Ten months ago, I would not have considered myself a “runner.” I have an athletic build and I played soccer for 15 years (my calves and quads are a bit bigger than I would prefer), but I never liked to just run and certainly not long distances. People often ask, “Do you run?” when I meet them for the first time. My usual reply was, “I am capable of running, but no, I don’t run.”
Until this year. Recognizing that I needed regular exercise in my life, last January I set a New Year’s resolution to start running. Like most resolutions, it was going great for a while. Then, the excuses started: it’s too cold out; I’m tired; I have too much to do around the house; I stubbed my toe the other day, etc. I hit a slump in my exercise schedule, but then someone suggested I run a 5K. Having a goal and a training plan was exactly what I needed. When I started the “Couch to 5K” training program, I could barely get through the first day of alternating running for 60 seconds, walking for 90 seconds. But week by week, I saw steady improvement. I could run for three minutes without taking a break. Then I could run for five minutes. Finally, I worked my way up to 30 minutes which was roughly a 5K. I was ready to sign up!
Last Saturday, I ran my first official 5K, a fundraiser for a local elementary school. I walked around the school yard waiting for the 5K to start. I did some warm up jogs, stretched out, plugged into my iPod, took one last sip of water and headed to the starting line. My goal was to beat 27 minutes, the time I clocked during my practice run of the route. Butterflies fluttered in my stomach as I waited for the air horn to signal the start of the race. And off we went!
It’s hard for me to pace myself and go slowly. I am naturally a sprinter (even when going up stairs, I have to run or take two at a time), so it’s difficult for me to set a pace that I can maintain for the full 3.1 miles. I started the race at a good clip, but about one and a half miles in, I was struggling to keep the pace, especially when I encountered some steep hills. I was slowly jogging up the first hill when the excuses started to creep into my mind: I can walk just a little bit to catch my breath; I started off fast so I can afford to let up a bit here. It was so tempting. No one was around to hold me accountable. No one would know I didn’t push my hardest for the whole race.
As I slowly jogged around a bend in the road, some local residents were standing at the end of their driveway. They rang their cowbells and cheered loudly, drowning out those excuses in my head. Instead, I heard myself saying, “C’mon, Margaret…you’ve worked so hard. You can’t slow down now. Push through this hill. Catch your breath on the downhill. You got this!”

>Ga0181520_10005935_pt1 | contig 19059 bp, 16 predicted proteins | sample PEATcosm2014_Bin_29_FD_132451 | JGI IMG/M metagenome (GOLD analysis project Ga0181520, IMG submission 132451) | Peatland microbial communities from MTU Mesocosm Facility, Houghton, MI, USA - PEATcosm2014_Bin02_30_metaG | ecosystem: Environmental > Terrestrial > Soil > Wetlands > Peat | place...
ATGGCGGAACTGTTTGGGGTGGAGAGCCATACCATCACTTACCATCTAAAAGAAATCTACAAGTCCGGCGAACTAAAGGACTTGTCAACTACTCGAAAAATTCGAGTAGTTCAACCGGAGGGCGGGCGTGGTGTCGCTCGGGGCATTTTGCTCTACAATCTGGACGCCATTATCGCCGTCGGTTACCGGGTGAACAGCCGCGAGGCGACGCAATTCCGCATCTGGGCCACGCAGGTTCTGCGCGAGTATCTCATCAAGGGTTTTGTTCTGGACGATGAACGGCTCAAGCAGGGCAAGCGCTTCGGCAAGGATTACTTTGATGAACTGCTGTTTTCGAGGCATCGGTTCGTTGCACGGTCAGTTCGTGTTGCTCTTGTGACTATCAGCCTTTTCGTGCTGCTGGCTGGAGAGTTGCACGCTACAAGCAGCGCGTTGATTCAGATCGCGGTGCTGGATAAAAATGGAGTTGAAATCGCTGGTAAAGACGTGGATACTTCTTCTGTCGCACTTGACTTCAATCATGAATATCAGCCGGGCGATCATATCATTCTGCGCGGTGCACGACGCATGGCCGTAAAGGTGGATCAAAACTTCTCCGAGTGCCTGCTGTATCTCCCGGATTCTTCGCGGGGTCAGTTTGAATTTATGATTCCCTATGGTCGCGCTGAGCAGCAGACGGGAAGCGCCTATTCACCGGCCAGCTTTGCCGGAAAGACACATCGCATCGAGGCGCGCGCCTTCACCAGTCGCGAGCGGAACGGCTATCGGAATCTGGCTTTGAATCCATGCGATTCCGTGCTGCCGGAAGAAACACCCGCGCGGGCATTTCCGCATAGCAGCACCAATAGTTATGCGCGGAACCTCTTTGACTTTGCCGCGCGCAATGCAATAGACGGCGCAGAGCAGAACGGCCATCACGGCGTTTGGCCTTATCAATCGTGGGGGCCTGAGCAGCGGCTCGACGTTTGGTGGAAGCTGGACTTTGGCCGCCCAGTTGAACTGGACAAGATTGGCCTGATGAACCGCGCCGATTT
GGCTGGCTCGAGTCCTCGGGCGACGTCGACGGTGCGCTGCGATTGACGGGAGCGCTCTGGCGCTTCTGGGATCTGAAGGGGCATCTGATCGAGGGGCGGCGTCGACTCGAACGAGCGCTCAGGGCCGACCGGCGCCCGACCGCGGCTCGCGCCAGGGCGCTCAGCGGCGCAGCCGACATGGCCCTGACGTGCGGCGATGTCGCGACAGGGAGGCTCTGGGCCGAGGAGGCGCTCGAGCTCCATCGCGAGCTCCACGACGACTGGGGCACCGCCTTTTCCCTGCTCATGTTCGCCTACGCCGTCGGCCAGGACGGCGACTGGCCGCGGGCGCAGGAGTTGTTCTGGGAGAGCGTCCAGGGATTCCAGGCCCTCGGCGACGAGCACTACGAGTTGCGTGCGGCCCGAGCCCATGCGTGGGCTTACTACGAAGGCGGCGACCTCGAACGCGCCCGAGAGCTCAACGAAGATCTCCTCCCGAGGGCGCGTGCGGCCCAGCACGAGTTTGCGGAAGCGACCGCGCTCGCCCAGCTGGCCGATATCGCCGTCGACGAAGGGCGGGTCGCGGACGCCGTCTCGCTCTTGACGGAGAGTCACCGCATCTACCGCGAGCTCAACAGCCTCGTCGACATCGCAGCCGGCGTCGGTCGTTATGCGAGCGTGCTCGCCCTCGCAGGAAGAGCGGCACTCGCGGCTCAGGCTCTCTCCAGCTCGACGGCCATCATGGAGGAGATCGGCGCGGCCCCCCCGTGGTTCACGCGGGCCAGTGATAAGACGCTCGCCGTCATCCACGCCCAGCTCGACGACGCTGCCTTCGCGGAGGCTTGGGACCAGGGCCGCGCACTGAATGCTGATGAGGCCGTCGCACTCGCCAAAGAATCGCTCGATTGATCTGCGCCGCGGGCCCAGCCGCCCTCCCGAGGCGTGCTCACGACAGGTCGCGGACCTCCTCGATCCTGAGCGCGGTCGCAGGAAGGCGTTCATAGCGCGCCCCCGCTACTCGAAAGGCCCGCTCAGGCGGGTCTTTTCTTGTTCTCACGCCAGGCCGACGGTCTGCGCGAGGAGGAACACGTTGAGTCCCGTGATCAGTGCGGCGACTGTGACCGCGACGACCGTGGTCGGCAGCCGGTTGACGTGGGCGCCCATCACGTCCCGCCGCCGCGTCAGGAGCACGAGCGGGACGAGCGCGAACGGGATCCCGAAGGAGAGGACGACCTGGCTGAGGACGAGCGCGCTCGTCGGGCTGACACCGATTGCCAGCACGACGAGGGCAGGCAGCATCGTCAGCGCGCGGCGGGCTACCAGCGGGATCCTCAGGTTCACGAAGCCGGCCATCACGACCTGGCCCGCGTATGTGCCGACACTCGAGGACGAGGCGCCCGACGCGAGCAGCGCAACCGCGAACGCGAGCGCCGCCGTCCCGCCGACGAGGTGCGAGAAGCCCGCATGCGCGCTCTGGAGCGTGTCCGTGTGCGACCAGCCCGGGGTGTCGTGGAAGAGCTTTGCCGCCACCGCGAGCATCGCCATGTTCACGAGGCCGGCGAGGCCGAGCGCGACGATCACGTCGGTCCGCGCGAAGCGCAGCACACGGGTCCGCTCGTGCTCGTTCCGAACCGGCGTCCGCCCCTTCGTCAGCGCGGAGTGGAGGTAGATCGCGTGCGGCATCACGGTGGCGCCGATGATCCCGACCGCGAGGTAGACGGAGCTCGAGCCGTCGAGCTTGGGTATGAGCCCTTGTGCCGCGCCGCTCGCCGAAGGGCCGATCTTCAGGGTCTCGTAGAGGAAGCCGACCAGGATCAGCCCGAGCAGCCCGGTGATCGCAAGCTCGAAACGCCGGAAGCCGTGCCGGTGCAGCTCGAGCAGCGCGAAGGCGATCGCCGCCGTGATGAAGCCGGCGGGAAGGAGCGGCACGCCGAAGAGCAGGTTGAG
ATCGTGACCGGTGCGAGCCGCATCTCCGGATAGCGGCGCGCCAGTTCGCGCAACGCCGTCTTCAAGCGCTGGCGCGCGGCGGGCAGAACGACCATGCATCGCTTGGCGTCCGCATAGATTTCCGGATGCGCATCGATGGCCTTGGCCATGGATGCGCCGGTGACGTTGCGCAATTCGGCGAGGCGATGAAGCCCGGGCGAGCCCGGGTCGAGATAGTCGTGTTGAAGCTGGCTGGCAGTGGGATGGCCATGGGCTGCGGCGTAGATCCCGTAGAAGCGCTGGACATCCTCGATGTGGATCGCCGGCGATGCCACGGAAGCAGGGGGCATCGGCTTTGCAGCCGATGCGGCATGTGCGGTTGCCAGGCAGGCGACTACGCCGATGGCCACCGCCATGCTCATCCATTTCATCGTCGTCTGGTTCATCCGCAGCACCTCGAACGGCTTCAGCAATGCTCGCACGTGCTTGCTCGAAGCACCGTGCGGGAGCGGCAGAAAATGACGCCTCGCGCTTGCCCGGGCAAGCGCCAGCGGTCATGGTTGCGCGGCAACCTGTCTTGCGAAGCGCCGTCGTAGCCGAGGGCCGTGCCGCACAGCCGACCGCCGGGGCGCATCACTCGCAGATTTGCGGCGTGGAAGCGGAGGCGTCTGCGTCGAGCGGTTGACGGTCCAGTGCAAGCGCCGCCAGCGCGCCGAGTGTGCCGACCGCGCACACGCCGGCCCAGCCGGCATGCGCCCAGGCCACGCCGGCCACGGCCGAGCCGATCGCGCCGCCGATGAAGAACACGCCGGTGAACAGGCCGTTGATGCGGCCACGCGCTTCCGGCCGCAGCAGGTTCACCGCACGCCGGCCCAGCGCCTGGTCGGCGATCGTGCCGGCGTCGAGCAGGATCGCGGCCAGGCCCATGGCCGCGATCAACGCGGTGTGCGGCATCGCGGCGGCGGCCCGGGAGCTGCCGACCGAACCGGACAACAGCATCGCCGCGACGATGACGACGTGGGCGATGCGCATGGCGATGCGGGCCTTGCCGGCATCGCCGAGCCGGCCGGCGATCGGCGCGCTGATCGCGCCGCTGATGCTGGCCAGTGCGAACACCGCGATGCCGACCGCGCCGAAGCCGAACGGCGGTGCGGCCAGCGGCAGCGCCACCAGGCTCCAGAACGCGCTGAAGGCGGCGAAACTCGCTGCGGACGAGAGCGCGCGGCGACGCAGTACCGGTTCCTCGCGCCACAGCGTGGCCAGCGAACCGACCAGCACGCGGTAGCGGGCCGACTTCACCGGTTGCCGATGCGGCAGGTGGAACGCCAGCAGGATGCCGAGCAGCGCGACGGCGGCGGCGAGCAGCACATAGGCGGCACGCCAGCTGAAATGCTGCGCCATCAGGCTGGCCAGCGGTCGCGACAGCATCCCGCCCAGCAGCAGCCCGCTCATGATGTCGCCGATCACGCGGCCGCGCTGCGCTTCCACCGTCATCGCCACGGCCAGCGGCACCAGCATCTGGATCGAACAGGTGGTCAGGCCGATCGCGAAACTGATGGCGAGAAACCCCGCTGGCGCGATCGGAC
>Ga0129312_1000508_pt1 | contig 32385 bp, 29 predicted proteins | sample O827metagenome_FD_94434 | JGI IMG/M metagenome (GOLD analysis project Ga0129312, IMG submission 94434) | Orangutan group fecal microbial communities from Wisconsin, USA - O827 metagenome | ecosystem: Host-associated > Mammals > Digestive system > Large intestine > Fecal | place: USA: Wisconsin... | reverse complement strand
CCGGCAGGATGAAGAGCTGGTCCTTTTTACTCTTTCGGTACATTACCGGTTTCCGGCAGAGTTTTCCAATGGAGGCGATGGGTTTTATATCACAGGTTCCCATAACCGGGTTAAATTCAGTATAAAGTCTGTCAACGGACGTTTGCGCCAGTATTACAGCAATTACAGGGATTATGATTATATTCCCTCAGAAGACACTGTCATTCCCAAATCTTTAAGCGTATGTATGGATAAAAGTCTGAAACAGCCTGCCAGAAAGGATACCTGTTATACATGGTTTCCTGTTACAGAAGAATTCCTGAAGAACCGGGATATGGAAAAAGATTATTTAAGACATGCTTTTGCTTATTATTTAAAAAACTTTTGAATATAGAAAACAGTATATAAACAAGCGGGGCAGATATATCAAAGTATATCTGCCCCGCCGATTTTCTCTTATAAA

I pushed through those hills, lengthened my stride down the declines and headed to the final stretch of the race. As I turned the corner for the last 100 yards, I spotted the digital timer next to the finish line. It read 25:48. I could not believe my eyes. I clapped my hands once to pump myself up and finished with a full sprint to the finish line, finishing at 25:54. I walked through the finish area, feeling absolutely elated while also feeling like I was going to throw up from exhaustion. I beat my goal by over a minute!
While walking out of the finishing area, a man from a local church handed me a water bottle with a label that read, “I have finished the race, I have kept the faith (2 Timothy 4:7).” I drank my water and walked around the school parking lot, watching kids run around and families chat. In the midst of this chaotic and joyful school community, I realized the 5K was a microcosm of my faith journey. When I look back on my faith journey, there were moments when I wanted God to help me right away, to provide me with a resolution. I wanted to sprint to the finish, to get past a particular situation and move on. But in those moments, God reminded me to pace myself.
Healing, discernment, and spiritual insights all require a process of maturation. We cannot set a fast pace and expect the answers to come quickly. We cannot expect God to solve our issues immediately- those situations when we feel like we’re climbing an emotional hill and just want to take a break, to give up, to walk for a while to catch our breath. But, like the feeling of elation I got from running the race better than I thought I could, the answers and insights that come in God’s time are more fulfilling. Part of that gratification comes from receiving the support of our faith community. Our friends and family are there with their cowbells and encouraging cheers, not necessarily to give us answers, but to journey with us and guide us in the right direction so we may finish the race.
Now when people ask, “Do you run?” I am proud to say an enthusiastic “Yes!” I am a runner. I am running the race and keeping the faith.
Margaret Manning is the director of Confirmation and Youth Ministry at Blessed Sacrament Parish in Walpole, MA. She is a graduate of Stonehill College and earned a Master of Divinity at the University of Notre Dame.